Would-be startup crew charged with stealing employer's tech

Applied Materials quartet accused of trying to pull a Fairchild

Four former Applied Materials employees have been charged with stealing the company's chipmaking technology to use as the basis for their own startup.

The US Department of Justice says that Liang Chen, Donald Olgado, Wei-Tung Hsu, and Robert Ewald conspired to steal designs and prototypes of Applied Materials metal organic chemical vapor deposition (MOCVD LED) equipment that is used to fabricate silicon wafers. It is said the group then tried to use the stolen tech as the basis for a manufacturing startup to be based in China and the US called Envision.

According to the DOJ, during a four-month period between September and December of 2012, the four tried to download more than 16,000 design documents from Applied Materials' engineering database related to the design and operation of the MOCVD LED equipment.

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The equipment would be used in a clean room environment to build the semiconductor wafers for LED chips used in display screens.

"The technology at issue was developed by the semiconductor equipment manufacturer through years of research and testing, and through millions of dollars in investment," the DOJ said.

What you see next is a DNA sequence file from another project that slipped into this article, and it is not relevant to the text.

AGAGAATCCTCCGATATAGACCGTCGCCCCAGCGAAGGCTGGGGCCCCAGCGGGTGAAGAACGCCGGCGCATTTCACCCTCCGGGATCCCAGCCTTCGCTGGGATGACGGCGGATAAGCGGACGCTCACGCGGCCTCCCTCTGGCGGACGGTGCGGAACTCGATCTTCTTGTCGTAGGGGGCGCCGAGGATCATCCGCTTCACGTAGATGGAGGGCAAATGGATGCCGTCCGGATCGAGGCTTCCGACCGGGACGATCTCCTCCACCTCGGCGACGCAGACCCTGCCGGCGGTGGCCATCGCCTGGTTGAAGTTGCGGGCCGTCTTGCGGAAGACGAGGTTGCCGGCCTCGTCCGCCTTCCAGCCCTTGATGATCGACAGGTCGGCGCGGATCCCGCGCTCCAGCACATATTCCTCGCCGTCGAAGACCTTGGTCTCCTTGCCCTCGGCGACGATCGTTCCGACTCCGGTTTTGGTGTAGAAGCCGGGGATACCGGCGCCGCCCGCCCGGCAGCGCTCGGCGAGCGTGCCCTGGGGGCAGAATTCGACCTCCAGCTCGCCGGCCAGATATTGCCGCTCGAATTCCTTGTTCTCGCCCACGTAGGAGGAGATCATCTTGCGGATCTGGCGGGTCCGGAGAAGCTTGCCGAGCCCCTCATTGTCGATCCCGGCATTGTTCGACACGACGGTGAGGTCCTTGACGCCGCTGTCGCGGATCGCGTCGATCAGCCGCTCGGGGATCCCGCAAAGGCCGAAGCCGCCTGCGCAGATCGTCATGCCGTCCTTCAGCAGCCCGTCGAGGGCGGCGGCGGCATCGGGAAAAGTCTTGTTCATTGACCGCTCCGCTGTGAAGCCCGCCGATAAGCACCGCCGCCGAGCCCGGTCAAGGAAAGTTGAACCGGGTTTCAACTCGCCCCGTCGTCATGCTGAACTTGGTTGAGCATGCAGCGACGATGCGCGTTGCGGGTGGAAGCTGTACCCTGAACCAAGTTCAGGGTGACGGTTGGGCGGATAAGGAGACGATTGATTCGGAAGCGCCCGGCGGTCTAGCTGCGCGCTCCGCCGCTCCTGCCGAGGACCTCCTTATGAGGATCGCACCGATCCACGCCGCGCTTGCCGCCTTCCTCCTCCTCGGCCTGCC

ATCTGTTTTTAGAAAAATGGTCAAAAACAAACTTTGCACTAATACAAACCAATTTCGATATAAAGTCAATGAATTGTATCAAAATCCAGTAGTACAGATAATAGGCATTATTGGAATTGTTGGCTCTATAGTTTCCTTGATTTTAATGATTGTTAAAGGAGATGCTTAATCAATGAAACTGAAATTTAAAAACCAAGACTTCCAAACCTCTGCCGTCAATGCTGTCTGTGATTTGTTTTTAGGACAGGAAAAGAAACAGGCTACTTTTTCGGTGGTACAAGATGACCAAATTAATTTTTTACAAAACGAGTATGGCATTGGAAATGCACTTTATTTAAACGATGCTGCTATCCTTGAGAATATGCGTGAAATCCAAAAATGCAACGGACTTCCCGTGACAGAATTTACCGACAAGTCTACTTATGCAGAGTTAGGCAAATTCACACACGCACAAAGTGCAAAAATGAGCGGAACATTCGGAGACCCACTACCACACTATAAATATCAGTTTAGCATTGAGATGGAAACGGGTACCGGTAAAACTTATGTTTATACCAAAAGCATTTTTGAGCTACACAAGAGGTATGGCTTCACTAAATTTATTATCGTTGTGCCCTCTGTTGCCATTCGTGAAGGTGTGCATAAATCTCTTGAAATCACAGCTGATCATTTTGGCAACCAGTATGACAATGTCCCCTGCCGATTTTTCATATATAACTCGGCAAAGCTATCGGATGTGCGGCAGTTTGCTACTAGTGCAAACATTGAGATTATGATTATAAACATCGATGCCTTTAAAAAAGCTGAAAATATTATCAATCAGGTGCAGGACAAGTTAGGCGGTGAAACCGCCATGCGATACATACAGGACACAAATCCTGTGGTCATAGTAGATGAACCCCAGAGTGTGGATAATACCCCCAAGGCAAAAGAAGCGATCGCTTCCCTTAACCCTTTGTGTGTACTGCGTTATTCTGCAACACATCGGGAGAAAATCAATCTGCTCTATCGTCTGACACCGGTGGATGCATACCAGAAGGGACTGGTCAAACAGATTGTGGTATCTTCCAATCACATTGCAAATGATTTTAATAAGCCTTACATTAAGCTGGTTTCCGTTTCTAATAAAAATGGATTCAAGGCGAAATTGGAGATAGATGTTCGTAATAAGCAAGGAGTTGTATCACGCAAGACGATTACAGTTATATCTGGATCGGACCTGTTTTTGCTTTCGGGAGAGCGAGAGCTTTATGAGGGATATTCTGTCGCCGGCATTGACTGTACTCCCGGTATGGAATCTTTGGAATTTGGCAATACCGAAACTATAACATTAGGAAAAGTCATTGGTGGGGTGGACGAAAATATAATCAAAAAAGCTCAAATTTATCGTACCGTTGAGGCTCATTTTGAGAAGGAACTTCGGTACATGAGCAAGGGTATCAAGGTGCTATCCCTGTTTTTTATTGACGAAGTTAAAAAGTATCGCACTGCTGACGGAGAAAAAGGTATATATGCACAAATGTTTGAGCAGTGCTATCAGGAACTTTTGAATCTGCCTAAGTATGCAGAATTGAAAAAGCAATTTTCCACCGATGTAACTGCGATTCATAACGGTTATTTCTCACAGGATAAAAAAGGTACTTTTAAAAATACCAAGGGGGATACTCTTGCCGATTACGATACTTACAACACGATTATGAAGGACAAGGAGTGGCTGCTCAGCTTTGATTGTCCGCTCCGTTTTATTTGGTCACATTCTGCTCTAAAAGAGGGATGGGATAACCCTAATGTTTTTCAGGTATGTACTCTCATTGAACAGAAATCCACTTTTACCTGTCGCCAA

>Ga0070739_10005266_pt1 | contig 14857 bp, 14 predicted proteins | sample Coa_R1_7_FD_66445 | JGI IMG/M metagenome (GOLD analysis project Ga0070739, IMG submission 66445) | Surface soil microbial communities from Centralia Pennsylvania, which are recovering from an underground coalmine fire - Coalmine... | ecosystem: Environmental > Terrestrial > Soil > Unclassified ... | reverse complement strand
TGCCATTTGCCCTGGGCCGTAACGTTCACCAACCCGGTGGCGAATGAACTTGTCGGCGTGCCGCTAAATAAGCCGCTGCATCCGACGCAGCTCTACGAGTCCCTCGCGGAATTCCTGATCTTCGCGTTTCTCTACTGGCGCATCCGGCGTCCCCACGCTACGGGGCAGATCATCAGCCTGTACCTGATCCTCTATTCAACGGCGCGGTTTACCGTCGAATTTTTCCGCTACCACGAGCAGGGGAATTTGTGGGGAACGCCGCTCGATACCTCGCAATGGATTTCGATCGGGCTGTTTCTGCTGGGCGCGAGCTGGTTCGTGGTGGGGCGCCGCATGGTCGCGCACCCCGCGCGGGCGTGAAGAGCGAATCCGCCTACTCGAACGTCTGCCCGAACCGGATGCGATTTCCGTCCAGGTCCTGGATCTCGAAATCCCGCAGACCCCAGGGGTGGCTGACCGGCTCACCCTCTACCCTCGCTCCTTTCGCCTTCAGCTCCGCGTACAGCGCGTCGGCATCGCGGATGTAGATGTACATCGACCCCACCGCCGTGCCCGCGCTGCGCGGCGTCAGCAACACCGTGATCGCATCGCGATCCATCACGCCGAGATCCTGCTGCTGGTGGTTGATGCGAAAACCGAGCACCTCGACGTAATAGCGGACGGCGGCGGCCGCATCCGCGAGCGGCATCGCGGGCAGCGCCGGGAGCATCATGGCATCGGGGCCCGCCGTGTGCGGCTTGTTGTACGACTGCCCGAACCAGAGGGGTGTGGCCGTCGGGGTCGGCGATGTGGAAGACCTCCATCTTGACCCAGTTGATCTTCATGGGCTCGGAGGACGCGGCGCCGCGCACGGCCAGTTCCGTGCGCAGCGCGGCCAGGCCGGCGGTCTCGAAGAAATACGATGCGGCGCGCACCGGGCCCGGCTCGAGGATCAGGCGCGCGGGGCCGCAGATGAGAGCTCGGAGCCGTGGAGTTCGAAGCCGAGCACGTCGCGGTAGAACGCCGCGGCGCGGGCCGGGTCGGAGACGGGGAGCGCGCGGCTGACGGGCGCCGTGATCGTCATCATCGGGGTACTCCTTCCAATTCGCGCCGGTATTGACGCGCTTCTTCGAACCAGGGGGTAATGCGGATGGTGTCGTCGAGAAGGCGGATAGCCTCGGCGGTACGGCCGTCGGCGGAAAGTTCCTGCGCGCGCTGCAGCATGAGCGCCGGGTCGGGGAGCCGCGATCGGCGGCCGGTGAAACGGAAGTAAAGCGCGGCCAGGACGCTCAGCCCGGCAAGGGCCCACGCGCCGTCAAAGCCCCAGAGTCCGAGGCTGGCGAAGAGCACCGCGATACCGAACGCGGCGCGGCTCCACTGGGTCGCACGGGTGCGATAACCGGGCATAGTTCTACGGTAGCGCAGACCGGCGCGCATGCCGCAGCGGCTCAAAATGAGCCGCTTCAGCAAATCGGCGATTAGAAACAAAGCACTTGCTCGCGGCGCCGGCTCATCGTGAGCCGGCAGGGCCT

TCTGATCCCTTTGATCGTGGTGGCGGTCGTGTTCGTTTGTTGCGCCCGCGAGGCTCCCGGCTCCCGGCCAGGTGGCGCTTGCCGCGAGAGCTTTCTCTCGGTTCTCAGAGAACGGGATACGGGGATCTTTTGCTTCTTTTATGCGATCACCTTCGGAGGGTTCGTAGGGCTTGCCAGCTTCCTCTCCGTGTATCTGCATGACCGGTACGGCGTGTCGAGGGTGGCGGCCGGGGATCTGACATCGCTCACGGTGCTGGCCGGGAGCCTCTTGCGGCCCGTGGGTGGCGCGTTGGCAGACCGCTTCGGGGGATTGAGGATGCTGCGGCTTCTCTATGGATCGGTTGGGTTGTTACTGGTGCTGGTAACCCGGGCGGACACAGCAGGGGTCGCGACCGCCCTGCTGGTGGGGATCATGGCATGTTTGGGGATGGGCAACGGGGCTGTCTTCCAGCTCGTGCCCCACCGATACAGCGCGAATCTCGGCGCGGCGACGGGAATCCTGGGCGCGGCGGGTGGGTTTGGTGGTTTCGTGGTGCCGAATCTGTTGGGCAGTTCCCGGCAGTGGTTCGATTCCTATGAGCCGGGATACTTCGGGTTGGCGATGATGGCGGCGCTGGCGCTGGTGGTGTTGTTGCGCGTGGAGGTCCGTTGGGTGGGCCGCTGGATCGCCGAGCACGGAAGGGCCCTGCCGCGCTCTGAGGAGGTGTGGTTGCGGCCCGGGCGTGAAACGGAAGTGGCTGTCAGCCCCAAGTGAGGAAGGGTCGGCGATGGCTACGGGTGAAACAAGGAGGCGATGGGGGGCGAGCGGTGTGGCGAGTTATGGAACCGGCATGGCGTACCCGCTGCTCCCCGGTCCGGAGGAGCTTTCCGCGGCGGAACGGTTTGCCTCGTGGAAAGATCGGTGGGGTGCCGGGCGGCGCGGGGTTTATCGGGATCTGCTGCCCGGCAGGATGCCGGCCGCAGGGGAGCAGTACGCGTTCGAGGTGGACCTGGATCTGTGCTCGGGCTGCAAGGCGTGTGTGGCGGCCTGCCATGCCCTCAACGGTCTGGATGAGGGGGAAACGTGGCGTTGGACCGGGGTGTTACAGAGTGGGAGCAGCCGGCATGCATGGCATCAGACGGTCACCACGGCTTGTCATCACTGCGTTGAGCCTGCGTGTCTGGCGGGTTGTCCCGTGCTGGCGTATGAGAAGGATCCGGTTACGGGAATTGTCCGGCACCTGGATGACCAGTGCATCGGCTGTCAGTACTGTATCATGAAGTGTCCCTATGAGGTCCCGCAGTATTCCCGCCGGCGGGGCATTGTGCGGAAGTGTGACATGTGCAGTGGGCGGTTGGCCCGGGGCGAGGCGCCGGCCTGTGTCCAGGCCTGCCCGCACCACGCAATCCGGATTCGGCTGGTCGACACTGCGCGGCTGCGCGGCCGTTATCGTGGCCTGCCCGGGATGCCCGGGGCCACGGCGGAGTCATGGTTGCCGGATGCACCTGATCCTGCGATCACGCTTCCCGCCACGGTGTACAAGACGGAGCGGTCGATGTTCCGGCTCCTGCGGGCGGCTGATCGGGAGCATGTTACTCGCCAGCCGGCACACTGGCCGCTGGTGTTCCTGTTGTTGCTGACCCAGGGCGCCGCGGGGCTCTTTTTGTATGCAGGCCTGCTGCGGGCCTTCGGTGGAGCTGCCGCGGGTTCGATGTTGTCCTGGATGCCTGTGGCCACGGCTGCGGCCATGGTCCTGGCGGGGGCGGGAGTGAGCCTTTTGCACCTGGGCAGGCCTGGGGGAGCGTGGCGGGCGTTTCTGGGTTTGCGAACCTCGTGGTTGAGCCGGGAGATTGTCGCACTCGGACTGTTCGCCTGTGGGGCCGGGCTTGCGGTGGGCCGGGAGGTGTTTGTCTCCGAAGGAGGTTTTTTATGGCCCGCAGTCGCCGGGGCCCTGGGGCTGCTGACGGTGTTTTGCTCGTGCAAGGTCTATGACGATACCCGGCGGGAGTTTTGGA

"The technology related to the high-volume manufacturing of semiconductor wafers to be used in lighting and electronic devices, such as flat screen televisions and smart phones."

Armed with the stolen documents obtained by the group, it is alleged that Chen then sought to convince investors in both the US and in China to back a semiconductor startup that would have competed with Applied Materials.

In some cases, the DOJ alleges, the new company presented its potential investors with presentations that included slides copied directly from Applied's own internal decks.

All four have been indicted [PDF] on one count of conspiracy to commit trade secret theft and eleven counts of possession of stolen trade secrets. Each count carries a maximum sentence of 10 years in prison and a $250,000 fine.

The four are scheduled for arraignment later this month in the San Jose Federal Court. ®

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